She also talks about the strong sense of community in the Wamiti group, and how important this is. "If you find yourself alone, you will be desperate. When you come together, especially as women, you feel empowered, because of the way we share with each other. You feel uplifted, it's like all your problems have been solved." The women's group meets every month, and they give what little extra money they have to the women who need it most. "Because of each other, we can make it."

Anastacia spoke about how she felt about women's empowerment in Kenya: "In Kenya today, women are very much appreciated, because she is the backbone of her family and the community. We are free to learn from other women, collaborate, and speak up, and men are realising that this is important."

The Wamiti women's group

Throughout our conversation, it became clear that Anastacia held a great sense of empowerment and pride about her contribution to the reforestation of Mount Kenya. "The women in our community are very concerned about our environment. We are here to care for it, and look after the Mt Kenya water tower, so that everybody in Kenya can have enough water."

Life for Anastacia has greatly improved since joining the women's group and becoming a tree planter, but there are still challenges. "My first daughter completed her education, but while she was trying to get into University, she suddenly became pregnant and so she didn't go. It was my goal to send her to university," she tells me, with a sadness in her voice. "It is my dream for all my children to be educated, to get a job, and have their own earnings so they can live a successful life they can enjoy. I dream that all the women in the community realise that they are the only ones who can bring changes to their lives."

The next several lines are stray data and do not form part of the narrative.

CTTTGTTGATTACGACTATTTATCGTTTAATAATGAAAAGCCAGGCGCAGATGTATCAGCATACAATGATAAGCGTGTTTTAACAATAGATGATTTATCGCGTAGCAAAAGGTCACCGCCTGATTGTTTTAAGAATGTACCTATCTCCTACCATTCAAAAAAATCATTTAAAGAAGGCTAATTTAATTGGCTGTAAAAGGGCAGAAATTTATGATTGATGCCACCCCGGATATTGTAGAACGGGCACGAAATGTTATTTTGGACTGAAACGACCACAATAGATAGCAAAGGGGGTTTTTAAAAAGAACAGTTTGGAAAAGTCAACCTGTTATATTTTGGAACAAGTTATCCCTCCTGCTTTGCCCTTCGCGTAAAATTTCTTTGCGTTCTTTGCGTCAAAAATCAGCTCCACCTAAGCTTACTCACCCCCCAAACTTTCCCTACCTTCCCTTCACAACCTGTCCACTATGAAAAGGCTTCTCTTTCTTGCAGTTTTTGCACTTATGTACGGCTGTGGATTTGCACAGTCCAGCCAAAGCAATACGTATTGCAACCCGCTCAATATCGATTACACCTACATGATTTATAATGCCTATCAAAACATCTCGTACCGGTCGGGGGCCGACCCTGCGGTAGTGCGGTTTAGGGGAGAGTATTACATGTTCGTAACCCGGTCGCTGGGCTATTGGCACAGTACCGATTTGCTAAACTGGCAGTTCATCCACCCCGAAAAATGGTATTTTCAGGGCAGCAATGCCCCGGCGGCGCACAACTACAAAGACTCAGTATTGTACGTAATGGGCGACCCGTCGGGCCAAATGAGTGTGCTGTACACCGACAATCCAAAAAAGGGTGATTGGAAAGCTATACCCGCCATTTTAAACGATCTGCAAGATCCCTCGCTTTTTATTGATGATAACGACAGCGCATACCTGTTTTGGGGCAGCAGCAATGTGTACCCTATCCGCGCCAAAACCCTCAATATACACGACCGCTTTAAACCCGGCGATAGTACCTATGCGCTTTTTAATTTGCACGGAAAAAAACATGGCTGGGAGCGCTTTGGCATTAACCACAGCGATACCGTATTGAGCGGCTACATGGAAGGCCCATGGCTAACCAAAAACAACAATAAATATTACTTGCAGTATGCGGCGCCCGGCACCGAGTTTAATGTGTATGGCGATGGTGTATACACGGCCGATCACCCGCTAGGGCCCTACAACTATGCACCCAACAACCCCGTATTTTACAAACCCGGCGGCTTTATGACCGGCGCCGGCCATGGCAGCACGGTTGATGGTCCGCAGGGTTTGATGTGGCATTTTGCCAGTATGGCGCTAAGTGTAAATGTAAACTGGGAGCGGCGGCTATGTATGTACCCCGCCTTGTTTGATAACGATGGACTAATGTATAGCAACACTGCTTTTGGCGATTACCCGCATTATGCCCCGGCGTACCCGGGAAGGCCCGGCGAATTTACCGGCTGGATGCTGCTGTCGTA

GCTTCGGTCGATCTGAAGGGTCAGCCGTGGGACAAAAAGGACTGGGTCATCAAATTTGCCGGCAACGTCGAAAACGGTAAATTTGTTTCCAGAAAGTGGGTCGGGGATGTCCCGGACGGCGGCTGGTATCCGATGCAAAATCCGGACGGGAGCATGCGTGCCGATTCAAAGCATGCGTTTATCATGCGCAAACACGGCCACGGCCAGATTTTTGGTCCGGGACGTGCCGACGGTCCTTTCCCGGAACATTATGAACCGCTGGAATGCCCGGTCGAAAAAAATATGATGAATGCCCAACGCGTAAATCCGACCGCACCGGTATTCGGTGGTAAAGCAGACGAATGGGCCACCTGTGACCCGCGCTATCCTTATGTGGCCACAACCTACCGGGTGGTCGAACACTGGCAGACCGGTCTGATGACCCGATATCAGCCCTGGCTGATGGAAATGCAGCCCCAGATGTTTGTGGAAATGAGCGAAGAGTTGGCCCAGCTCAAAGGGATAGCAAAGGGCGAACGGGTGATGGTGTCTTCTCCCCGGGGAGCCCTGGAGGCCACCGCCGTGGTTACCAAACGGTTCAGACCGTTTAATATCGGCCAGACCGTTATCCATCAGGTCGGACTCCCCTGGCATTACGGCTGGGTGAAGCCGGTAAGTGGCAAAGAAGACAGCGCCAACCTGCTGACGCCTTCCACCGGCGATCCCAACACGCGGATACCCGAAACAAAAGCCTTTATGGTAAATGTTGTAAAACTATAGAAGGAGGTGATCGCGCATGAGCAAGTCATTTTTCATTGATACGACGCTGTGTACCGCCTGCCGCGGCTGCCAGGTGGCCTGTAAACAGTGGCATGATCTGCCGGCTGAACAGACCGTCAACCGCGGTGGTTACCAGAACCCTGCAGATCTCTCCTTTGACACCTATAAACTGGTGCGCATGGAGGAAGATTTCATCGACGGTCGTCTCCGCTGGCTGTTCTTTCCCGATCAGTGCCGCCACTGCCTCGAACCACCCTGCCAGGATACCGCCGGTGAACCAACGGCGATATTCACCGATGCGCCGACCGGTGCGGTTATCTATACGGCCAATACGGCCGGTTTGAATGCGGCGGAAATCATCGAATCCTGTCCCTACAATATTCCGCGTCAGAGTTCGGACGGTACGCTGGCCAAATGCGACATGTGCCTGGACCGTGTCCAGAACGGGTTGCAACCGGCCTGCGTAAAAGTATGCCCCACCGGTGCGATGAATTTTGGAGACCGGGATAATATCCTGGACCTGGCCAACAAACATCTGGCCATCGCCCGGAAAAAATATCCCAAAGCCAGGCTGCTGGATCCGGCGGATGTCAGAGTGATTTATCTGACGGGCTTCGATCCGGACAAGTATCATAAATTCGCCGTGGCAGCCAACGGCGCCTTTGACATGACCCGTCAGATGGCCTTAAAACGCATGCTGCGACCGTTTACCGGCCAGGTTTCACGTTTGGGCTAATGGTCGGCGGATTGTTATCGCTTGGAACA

If you have been inspired by Anastacia's story and would like to contribute to the restoration of Mt Kenya's forests, and support our other planting projects, you can step in as a monthly member. Your donation directly contributes to tropical reforestation around the world through regenerative, ethical, community-led projects.


Written by Lauriane Cayet-Boisrobert and Wanda Kurzweg-Swaffield
Published 18 May, 2018
All photos by Lauriane Cayet-Boisrobert

Top photo Anastcia
Second photo Anastcia feeds her cow Napier grass.
Third photo Anastacia standing near her small tea plantation, with her second daughter Sylvia and Grandson named Gift.
Fourth photo Anastacia dancing with the Wamiti Women's Group.


Lauriane Cayet-Boisrobert
 is our Reforestation Programme Manager. She develops and manages our reforestation projects portfolio. She started by co-developing TreeSisters' forest strategy and project selection process. Lauriane is passionate about the many cultures on Earth. She tries to live in harmony with the Earth; so the Earth must stay wild and generous to us all. She feels deeply sad when the Earth is been abused at all prices, and mostly at the expenses of the people who rely on it.